Skype counseling? Know of anyone doing it well?

I recently set up an acct with SKYPE to participate in an upcoming meeting. I’ve had past requests to use SKYPE in counseling people unable to come to the Philadelphia area. While I’m open to doing this (at least for brief consultations), there are a number of issues to resolve. I’m interested in hearing from readers having used it for counseling (feel free to remain anonymous). What was it like? How were confidentiality and informed consent handled? Was any mention of jurisdiction mentioned? Not sure what I mean, read on to consider these issues:

  1. Confidentiality & Privacy. Are SKYPE video conferences really private? What is the likelihood that someone can tap in?
  2. Informed Consent. Read any good Telehealth informed consent forms lately? Seems that you have to consider how to deal with crises that might be happening in another state. Insurances cannot be used. What about what files are maintained? I believe it is possible to record SKYPE calls.
  3. Jurisdiction. It is clear that licensed mental health practitioners must not practice in another jurisdiction (i.e., state) without getting licensed or approved for that jurisdiction. But what about consultations? What about Internet based interactions? Which state has jurisdiction? Some seem to think that the state of the “caller” is going to want to maintain control of the care of its citizens. Others think that informing “callers” that the point of service resides with the Counselor will be enough. Check out what they say at eCounseling.com.

This is what is known as a “Point-of-Service” issue. In our terms of service which both clients and counselors agree to upon eCounseling.com sign up, it states the following in section 5.8: 5.8 POINT-OF-SERVICE. For a client who resides outside their eCounselor’s state of residence and professional licensure, there is an important issue that should be understood by clients before counseling begins: By utilizing these counseling services, the client agrees that he or she is soliciting the services of a professional outside of his or her state of residence. By doing this, the client agrees that the “point-of-service” of counseling is to occur in the counselor’s state of residence and licensure, not the client’s. In essence, the client is using the telephone or the Internet (the “information highway”) to virtually travel to the counselor (the counselor’s state of professional practice). Hence, counselors are accountable to and agree to abide by the ethical and legal guidelines prescribed by their state of licensure and residence. By agreeing to solicit the counselor’s services, the client agrees to these terms. If you do not understand, or have any questions regarding this issue, please feel free to ask the counselor about this issue, or contact eCounseling.com support at support@ecounseling.com DISCLAIMER: The above should not be construed as legal advice. If you have questions about legality or liability, please contact a qualified legal professional.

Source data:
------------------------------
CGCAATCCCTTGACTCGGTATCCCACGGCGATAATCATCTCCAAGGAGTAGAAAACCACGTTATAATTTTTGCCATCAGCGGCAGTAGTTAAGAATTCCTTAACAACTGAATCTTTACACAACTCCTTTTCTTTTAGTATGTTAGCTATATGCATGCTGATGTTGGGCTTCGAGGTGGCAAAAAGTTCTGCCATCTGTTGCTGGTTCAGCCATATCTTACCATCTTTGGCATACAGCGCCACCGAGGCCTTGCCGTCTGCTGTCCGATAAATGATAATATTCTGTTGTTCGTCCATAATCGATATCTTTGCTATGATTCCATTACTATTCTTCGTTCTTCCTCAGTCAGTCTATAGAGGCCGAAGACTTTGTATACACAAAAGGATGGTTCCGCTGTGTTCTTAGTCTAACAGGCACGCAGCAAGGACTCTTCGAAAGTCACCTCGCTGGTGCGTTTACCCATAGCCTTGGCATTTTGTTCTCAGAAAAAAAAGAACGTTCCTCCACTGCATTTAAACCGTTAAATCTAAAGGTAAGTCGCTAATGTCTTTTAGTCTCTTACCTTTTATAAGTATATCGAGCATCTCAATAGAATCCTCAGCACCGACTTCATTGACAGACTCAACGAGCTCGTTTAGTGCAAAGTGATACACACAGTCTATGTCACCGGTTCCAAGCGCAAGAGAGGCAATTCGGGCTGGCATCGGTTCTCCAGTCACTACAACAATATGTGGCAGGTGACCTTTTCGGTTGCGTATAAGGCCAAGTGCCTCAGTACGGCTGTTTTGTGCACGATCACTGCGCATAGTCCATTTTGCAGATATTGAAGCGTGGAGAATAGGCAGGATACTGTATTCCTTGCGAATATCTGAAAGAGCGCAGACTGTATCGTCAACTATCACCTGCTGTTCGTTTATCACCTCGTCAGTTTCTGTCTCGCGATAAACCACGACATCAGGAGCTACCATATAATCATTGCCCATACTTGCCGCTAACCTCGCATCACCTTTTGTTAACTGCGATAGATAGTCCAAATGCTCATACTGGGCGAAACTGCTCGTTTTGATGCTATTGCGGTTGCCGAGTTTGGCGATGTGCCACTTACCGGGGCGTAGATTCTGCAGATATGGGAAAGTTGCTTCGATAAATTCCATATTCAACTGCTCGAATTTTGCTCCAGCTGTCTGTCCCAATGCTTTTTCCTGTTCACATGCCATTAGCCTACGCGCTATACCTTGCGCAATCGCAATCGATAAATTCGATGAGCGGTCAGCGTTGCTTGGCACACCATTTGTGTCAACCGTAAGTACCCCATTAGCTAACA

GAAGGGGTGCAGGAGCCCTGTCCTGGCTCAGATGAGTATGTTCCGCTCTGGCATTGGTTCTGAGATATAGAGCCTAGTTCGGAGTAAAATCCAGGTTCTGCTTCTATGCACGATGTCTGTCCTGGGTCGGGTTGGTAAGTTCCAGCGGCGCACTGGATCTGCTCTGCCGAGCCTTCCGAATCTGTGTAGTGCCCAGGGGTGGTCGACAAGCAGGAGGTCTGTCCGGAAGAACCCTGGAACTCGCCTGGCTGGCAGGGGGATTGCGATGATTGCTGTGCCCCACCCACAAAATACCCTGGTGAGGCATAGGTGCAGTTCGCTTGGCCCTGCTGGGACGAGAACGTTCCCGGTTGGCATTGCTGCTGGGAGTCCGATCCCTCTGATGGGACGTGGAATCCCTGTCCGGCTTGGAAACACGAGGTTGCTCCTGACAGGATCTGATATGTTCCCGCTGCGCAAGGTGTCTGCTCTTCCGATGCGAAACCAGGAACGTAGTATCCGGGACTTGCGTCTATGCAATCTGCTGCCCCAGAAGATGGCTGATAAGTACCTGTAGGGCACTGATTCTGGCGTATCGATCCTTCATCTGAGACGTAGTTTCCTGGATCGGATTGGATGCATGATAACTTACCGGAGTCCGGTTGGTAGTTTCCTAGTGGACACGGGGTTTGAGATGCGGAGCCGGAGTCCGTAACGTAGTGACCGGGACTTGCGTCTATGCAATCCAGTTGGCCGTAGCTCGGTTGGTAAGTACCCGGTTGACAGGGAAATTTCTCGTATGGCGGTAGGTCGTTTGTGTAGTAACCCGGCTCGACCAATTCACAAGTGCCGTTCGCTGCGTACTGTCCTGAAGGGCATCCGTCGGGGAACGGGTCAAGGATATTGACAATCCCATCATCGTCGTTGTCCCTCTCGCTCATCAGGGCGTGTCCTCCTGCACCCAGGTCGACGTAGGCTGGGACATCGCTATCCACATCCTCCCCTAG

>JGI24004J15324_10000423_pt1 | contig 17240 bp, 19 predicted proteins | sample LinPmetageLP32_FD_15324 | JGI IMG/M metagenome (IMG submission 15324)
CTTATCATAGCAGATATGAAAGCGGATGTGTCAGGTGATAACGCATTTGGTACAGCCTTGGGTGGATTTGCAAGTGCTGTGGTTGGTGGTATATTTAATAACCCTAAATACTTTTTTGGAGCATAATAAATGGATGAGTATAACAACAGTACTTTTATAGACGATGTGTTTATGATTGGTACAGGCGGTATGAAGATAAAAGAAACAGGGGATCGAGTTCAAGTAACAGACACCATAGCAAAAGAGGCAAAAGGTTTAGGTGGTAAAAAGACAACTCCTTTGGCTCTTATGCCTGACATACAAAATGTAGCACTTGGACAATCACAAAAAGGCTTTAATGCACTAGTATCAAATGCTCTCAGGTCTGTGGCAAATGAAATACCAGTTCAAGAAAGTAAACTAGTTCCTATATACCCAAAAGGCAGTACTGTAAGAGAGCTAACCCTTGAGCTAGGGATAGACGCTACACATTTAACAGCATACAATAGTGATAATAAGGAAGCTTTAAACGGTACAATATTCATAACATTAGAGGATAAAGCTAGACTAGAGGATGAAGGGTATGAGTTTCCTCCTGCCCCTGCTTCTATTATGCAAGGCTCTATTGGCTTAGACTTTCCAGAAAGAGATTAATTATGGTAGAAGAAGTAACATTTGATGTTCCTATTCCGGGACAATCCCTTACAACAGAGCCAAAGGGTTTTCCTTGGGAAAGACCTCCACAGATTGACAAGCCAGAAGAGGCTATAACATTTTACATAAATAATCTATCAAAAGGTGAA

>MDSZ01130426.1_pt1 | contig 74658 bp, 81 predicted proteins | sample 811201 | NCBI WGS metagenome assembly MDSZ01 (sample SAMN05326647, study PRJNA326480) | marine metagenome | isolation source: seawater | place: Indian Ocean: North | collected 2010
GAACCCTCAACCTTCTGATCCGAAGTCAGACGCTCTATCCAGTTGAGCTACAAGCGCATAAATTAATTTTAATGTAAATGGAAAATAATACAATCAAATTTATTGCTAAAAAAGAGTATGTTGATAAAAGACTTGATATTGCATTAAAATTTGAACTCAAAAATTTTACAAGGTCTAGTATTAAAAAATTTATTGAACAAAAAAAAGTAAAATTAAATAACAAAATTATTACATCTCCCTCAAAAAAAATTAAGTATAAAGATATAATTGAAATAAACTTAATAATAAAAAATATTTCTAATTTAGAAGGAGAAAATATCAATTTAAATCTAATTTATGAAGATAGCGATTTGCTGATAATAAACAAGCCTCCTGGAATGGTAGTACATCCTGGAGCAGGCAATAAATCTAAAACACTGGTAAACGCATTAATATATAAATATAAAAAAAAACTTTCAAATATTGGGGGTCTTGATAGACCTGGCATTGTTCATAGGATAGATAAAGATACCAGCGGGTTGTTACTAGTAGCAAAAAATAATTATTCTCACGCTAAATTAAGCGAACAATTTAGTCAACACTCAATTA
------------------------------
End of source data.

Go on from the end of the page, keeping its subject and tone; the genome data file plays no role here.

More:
What do you make of these issues?


Filed under christian counseling, christian psychology, counseling, counseling skills, Psychology